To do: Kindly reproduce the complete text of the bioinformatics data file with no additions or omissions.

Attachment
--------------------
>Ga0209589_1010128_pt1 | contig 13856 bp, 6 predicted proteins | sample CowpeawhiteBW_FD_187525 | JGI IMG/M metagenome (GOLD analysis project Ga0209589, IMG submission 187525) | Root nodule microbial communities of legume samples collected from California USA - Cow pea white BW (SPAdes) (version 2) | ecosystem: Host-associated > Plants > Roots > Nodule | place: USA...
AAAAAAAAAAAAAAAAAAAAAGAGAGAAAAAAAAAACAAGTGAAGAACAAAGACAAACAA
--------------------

>Ga0209589_1010128_pt1 | contig 13856 bp, 6 predicted proteins | sample CowpeawhiteBW_FD_187525 | JGI IMG/M metagenome (GOLD analysis project Ga0209589, IMG submission 187525) | Root nodule microbial communities of legume samples collected from California USA - Cow pea white BW (SPAdes) (version 2) | ecosystem: Host-associated > Plants > Roots > Nodule | place: USA...
AAAAAAAAAAAAAAAAAAAAAGAGAGAAAAAAAAAACAAGTGAAGAACAAAGACAAACAA